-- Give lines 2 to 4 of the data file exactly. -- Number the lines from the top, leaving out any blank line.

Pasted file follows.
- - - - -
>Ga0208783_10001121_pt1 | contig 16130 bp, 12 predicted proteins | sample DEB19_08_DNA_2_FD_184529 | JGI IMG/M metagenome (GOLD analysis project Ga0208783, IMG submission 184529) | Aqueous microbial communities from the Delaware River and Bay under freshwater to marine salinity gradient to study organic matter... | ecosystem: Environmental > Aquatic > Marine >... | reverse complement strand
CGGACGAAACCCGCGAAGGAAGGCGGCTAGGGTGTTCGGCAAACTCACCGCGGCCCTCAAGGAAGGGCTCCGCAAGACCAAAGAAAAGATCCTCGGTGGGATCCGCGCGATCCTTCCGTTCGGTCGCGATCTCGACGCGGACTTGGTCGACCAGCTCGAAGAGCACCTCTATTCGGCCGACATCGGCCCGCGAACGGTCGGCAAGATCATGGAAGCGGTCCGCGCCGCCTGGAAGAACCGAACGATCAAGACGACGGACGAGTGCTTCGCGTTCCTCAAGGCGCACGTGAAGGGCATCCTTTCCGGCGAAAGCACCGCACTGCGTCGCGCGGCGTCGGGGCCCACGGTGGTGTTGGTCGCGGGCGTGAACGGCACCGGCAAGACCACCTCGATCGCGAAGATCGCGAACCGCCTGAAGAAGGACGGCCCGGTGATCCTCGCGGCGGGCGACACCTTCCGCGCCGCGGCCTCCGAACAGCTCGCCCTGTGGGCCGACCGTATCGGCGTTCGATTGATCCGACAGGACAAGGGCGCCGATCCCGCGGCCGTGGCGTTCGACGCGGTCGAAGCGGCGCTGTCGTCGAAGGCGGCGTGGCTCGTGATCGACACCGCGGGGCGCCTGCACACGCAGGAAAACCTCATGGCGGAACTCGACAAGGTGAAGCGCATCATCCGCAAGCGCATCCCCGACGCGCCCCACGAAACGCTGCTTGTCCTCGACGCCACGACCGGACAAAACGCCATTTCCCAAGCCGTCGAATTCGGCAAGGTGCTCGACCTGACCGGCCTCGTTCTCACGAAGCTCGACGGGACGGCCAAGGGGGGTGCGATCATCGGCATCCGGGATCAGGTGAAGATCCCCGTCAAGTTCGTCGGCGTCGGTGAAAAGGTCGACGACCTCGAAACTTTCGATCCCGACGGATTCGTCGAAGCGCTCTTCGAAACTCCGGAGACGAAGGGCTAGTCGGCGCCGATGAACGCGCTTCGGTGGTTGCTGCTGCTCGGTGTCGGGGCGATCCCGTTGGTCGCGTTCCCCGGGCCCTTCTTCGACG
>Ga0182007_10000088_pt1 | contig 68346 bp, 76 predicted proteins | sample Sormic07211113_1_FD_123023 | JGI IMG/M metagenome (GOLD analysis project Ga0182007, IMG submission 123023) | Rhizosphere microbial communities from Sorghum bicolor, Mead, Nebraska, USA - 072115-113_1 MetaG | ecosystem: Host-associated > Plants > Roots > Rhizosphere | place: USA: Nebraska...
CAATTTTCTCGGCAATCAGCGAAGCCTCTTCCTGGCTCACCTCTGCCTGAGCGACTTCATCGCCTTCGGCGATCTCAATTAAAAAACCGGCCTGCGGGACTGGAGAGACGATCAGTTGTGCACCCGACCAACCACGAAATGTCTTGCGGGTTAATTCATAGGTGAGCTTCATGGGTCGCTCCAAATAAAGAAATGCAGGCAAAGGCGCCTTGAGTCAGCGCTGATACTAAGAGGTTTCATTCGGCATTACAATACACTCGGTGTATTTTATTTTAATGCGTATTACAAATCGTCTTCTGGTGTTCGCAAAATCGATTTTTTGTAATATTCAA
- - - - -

CGGACGAAACCCGCGAAGGAAGGCGGCTAGGGTGTTCGGCAAACTCACCGCGGCCCTCAAGGAAGGGCTCCGCAAGACCAAAGAAAAGATCCTCGGTGGGATCCGCGCGATCCTTCCGTTCGGTCGCGATCTCGACGCGGACTTGGTCGACCAGCTCGAAGAGCACCTCTATTCGGCCGACATCGGCCCGCGAACGGTCGGCAAGATCATGGAAGCGGTCCGCGCCGCCTGGAAGAACCGAACGATCAAGACGACGGACGAGTGCTTCGCGTTCCTCAAGGCGCACGTGAAGGGCATCCTTTCCGGCGAAAGCACCGCACTGCGTCGCGCGGCGTCGGGGCCCACGGTGGTGTTGGTCGCGGGCGTGAACGGCACCGGCAAGACCACCTCGATCGCGAAGATCGCGAACCGCCTGAAGAAGGACGGCCCGGTGATCCTCGCGGCGGGCGACACCTTCCGCGCCGCGGCCTCCGAACAGCTCGCCCTGTGGGCCGACCGTATCGGCGTTCGATTGATCCGACAGGACAAGGGCGCCGATCCCGCGGCCGTGGCGTTCGACGCGGTCGAAGCGGCGCTGTCGTCGAAGGCGGCGTGGCTCGTGATCGACACCGCGGGGCGCCTGCACACGCAGGAAAACCTCATGGCGGAACTCGACAAGGTGAAGCGCATCATCCGCAAGCGCATCCCCGACGCGCCCCACGAAACGCTGCTTGTCCTCGACGCCACGACCGGACAAAACGCCATTTCCCAAGCCGTCGAATTCGGCAAGGTGCTCGACCTGACCGGCCTCGTTCTCACGAAGCTCGACGGGACGGCCAAGGGGGGTGCGATCATCGGCATCCGGGATCAGGTGAAGATCCCCGTCAAGTTCGTCGGCGTCGGTGAAAAGGTCGACGACCTCGAAACTTTCGATCCCGACGGATTCGTCGAAGCGCTCTTCGAAACTCCGGAGACGAAGGGCTAGTCGGCGCCGATGAACGCGCTTCGGTGGTTGCTGCTGCTCGGTGTCGGGGCGATCCCGTTGGTCGCGTTCCCCGGGCCCTTCTTCGACG
>Ga0182007_10000088_pt1 | contig 68346 bp, 76 predicted proteins | sample Sormic07211113_1_FD_123023 | JGI IMG/M metagenome (GOLD analysis project Ga0182007, IMG submission 123023) | Rhizosphere microbial communities from Sorghum bicolor, Mead, Nebraska, USA - 072115-113_1 MetaG | ecosystem: Host-associated > Plants > Roots > Rhizosphere | place: USA: Nebraska...
CAATTTTCTCGGCAATCAGCGAAGCCTCTTCCTGGCTCACCTCTGCCTGAGCGACTTCATCGCCTTCGGCGATCTCAATTAAAAAACCGGCCTGCGGGACTGGAGAGACGATCAGTTGTGCACCCGACCAACCACGAAATGTCTTGCGGGTTAATTCATAGGTGAGCTTCATGGGTCGCTCCAAATAAAGAAATGCAGGCAAAGGCGCCTTGAGTCAGCGCTGATACTAAGAGGTTTCATTCGGCATTACAATACACTCGGTGTATTTTATTTTAATGCGTATTACAAATCGTCTTCTGGTGTTCGCAAAATCGATTTTTTGTAATATTCAA